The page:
Societal Safety and Preservation in the Digital Era

Societal Safety and Preservation in the Digital Era

Dylas Gudoshava (Zimbabwe Open University, Zimbabwe)
Copyright: © 2020 |Pages: 17
DOI: 10.4018/978-1-5225-9715-5.ch050
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This article is a presentation of a study dealing with internet privacy. It also includes an investigation of internet privacy threats. These include but are not limited to personal information being sold to third parties without permission, visits to websites secretly tracked, credit card theft, e-mail addresses and other personal information captured for marketing or other purposes without permission, as well as pop ups. All of these are one of many consequences of bad privacy protection. The article will also examine the differences between the developed and the developing countries' internet utilisation on issues to do with fundamental privacy protection. Different methods will be used to complete this article, and these include studies of related literature and articles. Privacy violations on the internet are a significant problem, and the internet users have a right to an adequate privacy protection.
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Privacy and security are related, hence go hand in hand. The major difference being between legitimate and illegitimate uses of data. An illegitimate use of data is one that is unauthorised, that is, when data is stolen, altered, or viewed by the wrong party. This is the domain of security, which protects data from being inappropriately accessed, modified, or shared. Legitimate uses of data are those that have been authorised. However, in a discussion of privacy, there are plenty of legitimate data uses that may be problematic or harmful. For example, in countries where companies can collect individuals’ data with only nominal notification, requiring users to search for ways to opt out, personal data can be used in ways that people did not expect or knowingly give permission to. This is the domain of privacy, which is broadly concerned with how people control and manage data about themselves. In essence, just because something is legal doesn’t mean it is constructive.

Today’s Internet age is marked by tremendous technological developments which allow for the collection and processing of an indistinct number of personal data. Before the advancement of technology, these data would have simply elapsed. However, with the advent of limitless capacity to store information, such as the cloud, google drive as well as digital space, there has been an increase in capacity of analysing and processing personal data. Personal information of daily life that is isolated does not necessarily endanger personal privacy, however, put together, all this information allows for the creation of profiles of one’s personality and such digital biographies increase vulnerability with regard to a variety of dangers. The right to privacy and the right to data protection have thus become two of the most important fundamental rights of modern society. Developments in the field of privacy require an innovative legal and political framework which can guarantee that the technological implications are correctly understood and regulated accordingly.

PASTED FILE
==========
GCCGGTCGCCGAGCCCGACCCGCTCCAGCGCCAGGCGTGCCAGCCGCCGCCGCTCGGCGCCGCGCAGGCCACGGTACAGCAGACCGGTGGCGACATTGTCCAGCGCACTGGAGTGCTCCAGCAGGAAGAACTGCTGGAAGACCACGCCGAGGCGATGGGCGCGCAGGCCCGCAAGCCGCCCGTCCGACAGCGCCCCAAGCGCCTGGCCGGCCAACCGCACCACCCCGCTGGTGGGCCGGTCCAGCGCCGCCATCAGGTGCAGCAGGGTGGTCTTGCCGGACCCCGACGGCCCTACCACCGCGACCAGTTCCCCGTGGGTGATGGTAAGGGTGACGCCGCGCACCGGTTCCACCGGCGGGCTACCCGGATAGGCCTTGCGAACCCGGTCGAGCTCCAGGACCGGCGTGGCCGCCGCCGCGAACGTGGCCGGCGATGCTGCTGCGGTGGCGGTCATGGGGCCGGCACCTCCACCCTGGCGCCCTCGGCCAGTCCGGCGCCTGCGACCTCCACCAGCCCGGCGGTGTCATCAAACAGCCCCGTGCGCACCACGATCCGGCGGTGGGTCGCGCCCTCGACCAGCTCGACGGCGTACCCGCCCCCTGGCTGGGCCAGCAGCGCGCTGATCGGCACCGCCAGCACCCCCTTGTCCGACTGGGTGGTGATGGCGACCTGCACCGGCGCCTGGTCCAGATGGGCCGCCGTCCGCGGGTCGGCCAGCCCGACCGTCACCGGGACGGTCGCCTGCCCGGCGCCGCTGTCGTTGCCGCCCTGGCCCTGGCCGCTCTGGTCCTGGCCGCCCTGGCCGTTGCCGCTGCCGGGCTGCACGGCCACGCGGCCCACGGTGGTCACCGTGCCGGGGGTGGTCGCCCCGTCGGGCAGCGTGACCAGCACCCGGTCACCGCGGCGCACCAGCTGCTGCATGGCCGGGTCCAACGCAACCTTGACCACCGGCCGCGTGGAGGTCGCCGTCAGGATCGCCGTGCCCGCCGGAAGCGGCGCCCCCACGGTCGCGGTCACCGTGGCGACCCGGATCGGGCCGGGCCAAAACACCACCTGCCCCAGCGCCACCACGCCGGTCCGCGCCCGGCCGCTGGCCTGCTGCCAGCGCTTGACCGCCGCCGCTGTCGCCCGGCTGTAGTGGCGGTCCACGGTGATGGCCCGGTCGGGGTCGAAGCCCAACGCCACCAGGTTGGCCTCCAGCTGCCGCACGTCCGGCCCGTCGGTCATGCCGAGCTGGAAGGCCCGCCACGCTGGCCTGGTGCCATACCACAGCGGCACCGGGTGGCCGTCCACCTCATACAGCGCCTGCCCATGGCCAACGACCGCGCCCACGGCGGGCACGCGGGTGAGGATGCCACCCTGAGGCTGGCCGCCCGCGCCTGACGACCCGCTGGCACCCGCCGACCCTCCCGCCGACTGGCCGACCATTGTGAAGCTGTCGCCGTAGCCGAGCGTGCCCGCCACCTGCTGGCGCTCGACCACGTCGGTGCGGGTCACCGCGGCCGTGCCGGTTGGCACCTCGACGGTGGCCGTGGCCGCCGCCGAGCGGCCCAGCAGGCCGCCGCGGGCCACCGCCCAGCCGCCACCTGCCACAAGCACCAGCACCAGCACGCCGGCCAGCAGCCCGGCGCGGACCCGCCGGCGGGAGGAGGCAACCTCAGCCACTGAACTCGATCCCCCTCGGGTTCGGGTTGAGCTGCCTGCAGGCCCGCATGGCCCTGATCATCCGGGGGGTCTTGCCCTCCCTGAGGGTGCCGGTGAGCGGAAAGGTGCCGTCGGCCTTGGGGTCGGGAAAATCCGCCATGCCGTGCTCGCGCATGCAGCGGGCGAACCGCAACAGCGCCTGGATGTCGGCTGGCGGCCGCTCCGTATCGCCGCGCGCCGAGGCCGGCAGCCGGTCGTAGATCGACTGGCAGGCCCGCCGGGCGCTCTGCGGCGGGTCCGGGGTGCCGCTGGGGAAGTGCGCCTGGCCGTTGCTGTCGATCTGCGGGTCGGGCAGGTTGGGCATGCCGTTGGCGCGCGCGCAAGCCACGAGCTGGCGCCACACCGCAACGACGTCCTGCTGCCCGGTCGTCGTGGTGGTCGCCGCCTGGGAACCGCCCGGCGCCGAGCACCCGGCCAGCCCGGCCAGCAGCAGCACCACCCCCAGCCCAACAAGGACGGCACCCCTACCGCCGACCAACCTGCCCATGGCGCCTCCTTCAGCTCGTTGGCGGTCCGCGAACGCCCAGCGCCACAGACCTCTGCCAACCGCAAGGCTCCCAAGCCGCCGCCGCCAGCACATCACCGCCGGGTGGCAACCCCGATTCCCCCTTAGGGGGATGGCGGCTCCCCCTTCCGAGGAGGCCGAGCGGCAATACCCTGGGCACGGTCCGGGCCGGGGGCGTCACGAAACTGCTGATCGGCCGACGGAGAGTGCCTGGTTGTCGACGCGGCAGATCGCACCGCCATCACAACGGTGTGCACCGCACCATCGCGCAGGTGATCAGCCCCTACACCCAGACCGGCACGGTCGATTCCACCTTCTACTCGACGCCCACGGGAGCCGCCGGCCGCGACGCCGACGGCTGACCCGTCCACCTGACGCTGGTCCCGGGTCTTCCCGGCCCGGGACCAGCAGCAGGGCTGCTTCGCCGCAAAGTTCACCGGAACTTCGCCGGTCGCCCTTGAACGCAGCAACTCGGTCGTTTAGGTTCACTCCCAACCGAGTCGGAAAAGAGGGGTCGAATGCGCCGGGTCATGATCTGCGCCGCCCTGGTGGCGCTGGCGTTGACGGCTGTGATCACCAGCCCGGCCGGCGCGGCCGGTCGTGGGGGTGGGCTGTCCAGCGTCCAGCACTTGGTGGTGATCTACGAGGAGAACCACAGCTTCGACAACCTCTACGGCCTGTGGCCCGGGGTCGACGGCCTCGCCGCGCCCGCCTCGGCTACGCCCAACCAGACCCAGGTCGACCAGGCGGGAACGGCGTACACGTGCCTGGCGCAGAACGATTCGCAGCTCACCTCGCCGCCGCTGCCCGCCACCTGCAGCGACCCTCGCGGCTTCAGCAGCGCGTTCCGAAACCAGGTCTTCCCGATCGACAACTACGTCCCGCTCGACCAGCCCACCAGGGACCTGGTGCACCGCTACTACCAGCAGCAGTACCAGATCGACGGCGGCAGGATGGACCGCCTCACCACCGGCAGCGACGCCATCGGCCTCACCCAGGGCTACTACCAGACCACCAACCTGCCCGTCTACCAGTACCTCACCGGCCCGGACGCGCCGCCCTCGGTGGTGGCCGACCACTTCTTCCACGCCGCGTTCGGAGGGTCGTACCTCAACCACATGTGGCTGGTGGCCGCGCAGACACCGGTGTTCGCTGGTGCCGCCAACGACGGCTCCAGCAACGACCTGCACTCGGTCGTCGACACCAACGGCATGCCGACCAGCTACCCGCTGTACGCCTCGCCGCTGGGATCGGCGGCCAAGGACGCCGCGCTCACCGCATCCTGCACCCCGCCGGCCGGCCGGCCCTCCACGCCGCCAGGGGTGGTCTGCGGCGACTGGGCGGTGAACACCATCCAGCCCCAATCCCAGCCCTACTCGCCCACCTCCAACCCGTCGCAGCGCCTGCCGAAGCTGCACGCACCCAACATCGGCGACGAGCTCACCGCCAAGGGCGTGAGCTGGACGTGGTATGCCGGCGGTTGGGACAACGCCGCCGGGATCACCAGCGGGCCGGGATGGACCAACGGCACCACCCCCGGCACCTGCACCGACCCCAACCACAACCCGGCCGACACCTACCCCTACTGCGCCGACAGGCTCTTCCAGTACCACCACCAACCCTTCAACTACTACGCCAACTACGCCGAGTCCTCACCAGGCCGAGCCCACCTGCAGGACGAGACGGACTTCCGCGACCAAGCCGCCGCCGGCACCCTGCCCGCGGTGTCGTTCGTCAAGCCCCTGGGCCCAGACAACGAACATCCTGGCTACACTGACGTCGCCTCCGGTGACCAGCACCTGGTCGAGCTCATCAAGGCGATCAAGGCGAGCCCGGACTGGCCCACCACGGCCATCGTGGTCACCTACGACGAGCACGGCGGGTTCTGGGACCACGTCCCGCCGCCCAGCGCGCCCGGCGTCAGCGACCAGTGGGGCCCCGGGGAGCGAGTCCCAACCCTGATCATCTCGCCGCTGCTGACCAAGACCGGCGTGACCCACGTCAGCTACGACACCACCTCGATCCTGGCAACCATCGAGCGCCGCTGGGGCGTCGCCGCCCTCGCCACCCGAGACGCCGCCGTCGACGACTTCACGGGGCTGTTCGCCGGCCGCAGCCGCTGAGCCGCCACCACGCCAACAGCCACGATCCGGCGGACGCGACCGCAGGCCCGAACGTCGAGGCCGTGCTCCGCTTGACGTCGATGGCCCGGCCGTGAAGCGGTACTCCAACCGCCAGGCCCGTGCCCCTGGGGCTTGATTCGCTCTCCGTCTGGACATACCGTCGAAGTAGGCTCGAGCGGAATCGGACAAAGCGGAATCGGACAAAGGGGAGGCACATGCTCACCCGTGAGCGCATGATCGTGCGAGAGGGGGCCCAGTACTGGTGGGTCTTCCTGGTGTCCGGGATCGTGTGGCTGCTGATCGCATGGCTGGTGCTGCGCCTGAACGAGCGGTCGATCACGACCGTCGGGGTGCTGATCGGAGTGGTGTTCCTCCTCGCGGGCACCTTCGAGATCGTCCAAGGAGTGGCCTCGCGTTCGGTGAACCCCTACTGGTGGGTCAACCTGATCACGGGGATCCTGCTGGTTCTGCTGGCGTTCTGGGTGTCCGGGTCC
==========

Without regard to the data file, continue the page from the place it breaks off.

The Editorial Board (2017) describe Internet privacy as “involving the right or mandate of personal privacy concerning the storing, repurposing, provision to third parties, and displaying of information pertaining to oneself via the Internet”. It has to be noted that Internet privacy is a subset of data privacy.

Wheeler (2017) noted that “Privacy can entail either Personally Identifying Information (PII) or non-PII information such as a site visitor's behaviour on a website. PII refers to any information that can be used to identify an individual. Age and physical address alone, for example could identify who an individual is without explicitly disclosing their name, as these two factors are unique enough to typically identify a specific person. Some experts such as Steve Rambam, a private investigator specialising in Internet privacy cases, believe that “privacy no longer exists”. He notes that “Privacy is dead – get over it” (Rambam, 2015).

While illegitimate uses of data must be contested with security, legitimate but harmful uses of data must be interrogated through the lens of privacy preservation

Key Terms in this Chapter

Internet Utilisation: The amount of data flowing through a computer or device (mobile phone, tablet) for a given period of time.

Developing Country: A country that is still seeking to become advanced in all spheres that is industrially, economically, politically, and socially.

Developed Country: A self-governing country with advanced technological infrastructure, a developed economy as well as an advanced industry.

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